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Q. Who is Mr. Smarty Plants?

A: There are those who suspect Wildflower Center volunteers are the culpable and capable culprits. Yet, others think staff members play some, albeit small, role. You can torture us with your plant questions, but we will never reveal the Green Guru's secret identity.

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Ask Mr. Smarty Plants is a free service provided by the staff and volunteers at the Lady Bird Johnson Wildflower Center.

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Friday - January 03, 2014

From: Saint Louis County, MO
Region: Midwest
Topic: Deer Resistant, Erosion Control, Grasses or Grass-like, Shrubs
Title: Deer Resistance and Erosion Control for St. Louis County MO
Answered by: Larry Larson

QUESTION:

I am looking for deer and rabbit resistant native plants for erosion control on a steep ravine slope with part sun and part shade in St. Louis County MO.

ANSWER:

  Here is a selection of previous Mr Smarty Plant’s responses to questions that involve both erosion control and deer resistance.  Only the first reference is from Missouri, but all give some appropriate direction.

Arnold MO:   Low-maintenance grass for retention pond
Limiting erosion around pond from Brooklyn Park MN
Deer-resistant groundcovers for erosion control
Flowering Deer Resistant Ground Cover for Dry Rocky Soil: Alabama   

  Mr Smarty Plant’s recipe for erosion control is to choose plants that clump and/or have extensive root systems.  These larger root systems tend to hold the soil in place to a larger extent than the size of the plant would suggest.

 There is a special collection of recommended species for Deer resistance.  Rabbit resistance isn’t mentioned in the plant records, but one can hope that deer resistant species are similar.  This link leads to the collection of deer resistant species.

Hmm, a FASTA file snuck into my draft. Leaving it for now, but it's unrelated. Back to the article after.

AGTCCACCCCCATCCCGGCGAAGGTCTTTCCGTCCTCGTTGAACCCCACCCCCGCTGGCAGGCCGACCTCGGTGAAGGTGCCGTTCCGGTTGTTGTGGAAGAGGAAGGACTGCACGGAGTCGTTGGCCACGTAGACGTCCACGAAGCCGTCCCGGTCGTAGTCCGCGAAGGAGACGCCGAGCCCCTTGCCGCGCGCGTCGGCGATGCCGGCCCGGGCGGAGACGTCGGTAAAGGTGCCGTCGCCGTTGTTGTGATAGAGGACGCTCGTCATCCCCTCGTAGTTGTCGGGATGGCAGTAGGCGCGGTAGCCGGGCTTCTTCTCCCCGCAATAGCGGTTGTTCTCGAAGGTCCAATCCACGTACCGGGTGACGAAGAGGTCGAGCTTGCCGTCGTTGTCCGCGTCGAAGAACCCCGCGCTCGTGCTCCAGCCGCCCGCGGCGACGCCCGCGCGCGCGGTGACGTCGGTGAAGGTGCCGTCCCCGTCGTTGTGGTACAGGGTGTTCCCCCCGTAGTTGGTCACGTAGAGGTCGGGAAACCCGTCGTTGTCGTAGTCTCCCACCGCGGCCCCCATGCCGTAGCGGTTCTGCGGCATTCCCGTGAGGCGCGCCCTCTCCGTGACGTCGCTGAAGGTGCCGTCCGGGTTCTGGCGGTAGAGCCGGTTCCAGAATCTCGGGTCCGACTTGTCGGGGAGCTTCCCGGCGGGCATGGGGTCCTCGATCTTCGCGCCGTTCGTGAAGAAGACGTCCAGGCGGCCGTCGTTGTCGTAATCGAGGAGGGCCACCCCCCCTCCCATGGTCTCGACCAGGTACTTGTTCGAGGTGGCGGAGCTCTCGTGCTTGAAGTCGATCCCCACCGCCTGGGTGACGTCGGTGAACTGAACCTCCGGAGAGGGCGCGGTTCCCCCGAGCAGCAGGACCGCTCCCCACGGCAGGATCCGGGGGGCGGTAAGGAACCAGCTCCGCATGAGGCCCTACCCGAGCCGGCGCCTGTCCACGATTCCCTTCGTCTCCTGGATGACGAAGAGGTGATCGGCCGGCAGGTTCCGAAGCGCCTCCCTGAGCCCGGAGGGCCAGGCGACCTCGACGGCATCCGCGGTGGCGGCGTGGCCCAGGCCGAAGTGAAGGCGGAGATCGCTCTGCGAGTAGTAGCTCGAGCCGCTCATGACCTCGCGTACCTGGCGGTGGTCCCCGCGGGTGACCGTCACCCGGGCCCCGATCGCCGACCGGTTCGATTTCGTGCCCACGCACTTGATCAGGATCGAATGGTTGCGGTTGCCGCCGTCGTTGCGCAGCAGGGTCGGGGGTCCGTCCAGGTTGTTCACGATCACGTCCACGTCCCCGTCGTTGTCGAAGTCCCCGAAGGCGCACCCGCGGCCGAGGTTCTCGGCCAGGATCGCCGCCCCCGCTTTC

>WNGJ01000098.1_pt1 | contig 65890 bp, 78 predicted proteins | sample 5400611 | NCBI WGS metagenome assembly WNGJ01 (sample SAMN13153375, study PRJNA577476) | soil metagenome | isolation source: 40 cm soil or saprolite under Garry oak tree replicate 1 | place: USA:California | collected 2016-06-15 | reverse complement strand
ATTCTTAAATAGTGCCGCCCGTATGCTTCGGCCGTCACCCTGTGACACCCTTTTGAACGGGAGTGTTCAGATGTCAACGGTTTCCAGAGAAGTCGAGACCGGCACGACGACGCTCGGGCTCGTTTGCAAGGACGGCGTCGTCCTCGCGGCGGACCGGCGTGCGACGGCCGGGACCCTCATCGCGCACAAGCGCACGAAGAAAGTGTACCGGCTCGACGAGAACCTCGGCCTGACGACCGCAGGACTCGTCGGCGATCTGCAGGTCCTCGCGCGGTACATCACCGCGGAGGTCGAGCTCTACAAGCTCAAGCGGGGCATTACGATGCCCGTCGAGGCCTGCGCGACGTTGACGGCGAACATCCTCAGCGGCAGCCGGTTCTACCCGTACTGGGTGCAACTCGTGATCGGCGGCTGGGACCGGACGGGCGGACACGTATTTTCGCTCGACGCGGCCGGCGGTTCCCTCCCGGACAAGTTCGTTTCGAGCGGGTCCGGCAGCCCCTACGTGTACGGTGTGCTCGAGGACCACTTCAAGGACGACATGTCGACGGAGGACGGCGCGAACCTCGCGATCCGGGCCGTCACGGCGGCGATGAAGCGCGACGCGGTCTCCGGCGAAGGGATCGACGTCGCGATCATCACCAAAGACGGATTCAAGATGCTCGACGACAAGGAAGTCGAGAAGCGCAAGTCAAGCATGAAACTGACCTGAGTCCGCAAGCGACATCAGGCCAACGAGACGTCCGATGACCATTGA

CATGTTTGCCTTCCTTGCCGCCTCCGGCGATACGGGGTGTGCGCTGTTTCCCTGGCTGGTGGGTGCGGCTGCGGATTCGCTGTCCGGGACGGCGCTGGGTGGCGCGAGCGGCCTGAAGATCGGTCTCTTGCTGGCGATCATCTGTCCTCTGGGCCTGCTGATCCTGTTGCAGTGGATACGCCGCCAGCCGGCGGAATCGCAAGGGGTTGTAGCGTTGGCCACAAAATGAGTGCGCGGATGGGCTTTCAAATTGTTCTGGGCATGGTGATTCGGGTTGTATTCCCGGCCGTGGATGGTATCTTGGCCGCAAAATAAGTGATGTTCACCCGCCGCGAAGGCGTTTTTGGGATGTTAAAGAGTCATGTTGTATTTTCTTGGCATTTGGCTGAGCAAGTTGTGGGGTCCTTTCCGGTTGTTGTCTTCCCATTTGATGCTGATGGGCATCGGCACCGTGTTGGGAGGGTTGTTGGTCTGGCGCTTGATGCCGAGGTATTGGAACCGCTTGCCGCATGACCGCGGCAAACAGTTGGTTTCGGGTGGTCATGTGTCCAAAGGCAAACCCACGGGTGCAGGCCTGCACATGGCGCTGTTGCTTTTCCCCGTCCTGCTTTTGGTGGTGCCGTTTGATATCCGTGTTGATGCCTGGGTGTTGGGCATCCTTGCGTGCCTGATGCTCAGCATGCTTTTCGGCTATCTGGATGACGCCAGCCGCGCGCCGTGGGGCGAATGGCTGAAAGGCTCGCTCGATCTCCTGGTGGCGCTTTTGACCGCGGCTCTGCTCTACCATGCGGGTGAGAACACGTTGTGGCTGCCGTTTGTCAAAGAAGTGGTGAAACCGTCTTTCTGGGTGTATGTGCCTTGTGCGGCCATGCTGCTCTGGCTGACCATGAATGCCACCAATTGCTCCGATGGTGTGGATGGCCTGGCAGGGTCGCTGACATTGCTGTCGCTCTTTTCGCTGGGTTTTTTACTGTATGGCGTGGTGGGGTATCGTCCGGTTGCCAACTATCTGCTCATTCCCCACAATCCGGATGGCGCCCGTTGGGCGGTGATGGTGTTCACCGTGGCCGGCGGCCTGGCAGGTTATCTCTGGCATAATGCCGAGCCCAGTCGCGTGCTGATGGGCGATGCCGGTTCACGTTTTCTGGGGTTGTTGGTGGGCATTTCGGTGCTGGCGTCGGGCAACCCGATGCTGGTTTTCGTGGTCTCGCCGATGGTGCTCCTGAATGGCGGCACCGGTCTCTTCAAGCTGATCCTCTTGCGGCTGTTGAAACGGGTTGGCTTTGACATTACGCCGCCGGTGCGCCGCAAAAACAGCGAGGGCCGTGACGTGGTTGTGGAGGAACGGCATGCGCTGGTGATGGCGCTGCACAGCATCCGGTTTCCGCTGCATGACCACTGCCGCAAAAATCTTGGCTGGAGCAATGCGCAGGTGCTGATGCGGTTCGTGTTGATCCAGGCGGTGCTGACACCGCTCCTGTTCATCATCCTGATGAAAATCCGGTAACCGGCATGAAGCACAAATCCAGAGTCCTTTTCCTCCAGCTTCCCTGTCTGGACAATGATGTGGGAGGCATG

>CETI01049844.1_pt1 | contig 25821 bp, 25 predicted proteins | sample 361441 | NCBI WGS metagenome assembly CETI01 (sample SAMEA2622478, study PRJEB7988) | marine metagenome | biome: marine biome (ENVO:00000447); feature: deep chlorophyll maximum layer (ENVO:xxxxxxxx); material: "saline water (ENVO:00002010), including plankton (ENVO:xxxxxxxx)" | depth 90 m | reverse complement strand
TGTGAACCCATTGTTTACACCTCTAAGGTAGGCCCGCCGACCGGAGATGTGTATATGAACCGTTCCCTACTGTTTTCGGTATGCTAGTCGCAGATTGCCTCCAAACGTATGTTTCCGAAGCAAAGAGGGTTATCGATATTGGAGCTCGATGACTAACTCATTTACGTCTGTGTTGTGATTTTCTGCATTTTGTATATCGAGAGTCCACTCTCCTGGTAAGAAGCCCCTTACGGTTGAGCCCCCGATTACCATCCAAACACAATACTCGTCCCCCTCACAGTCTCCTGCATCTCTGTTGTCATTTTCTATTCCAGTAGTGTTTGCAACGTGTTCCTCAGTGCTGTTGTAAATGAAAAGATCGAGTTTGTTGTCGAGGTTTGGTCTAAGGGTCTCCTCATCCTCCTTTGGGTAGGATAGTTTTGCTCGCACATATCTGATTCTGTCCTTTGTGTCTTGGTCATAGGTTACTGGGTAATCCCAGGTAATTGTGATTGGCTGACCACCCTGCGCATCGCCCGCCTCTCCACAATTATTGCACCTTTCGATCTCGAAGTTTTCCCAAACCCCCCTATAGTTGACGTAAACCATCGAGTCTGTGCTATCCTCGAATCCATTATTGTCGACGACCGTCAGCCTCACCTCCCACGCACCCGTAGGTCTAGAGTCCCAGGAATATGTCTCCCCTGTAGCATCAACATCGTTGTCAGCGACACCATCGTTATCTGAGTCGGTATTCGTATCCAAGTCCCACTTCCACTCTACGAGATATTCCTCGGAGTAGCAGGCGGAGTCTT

Like the other special lists, this can be searched for state, aspect, height and several other important characteristics. Thinking about both of these sets of characteristics, my review of this list suggests the following as suitable plants:

Grasses:   Bouteloua curtipendula (Sideoats grama), Carex blanda (Eastern woodland sedge), Carex texensis (Texas sedge)

Shrubs:  Ceanothus americanus (New jersey tea)Hypericum prolificum (Shrubby st. johnswort). Symphoricarpos orbiculatus (Coralberry)

  If you want a little flowering color, there are 43 native wildflowers that also are shown by searching for  “Herbs” in this same collection.

 

From the Image Gallery


Sideoats grama
Bouteloua curtipendula

Eastern woodland sedge
Carex blanda

Texas sedge
Carex texensis

New jersey tea
Ceanothus americanus

Shrubby st. john's-wort
Hypericum prolificum

Coralberry
Symphoricarpos orbiculatus

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Native grasses and shrubs for Houston project
November 21, 2008 - I am working on a project in Houston. As part of the sustainable approach of the project, I would like to plant native / adaptive, non-invasive grasses and shrubs. It is key that they use little wat...
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Plants for streambank area in Oregon
September 14, 2012 - I am ready to replant a streambank area with native plants..what do you recommend for the Willamette Valley in Oregon? Thanks much!
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Ground cover to withstand dog traffic in Michigan
November 02, 2010 - I need a soft ground cover that will grow in sand, and be able to take four big dogs that love to run in the yard. Grass just doesn't make it. Someone suggested that groundcover might work. Thanks...
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October 31, 2012 - I am looking for a small to medium evergreen shrub (native to east Texas) for a location that receives some sun in the morning but mostly shade. Something that blooms & attracts butterflys & hummingbi...
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Death of Tecoma stans after heavy rain
July 21, 2008 - I had two esperanza plants. They have been planted for about four months, this spring. They were blooming and growing. We had six inches of rain in five days and they began to wilt - and then they d...
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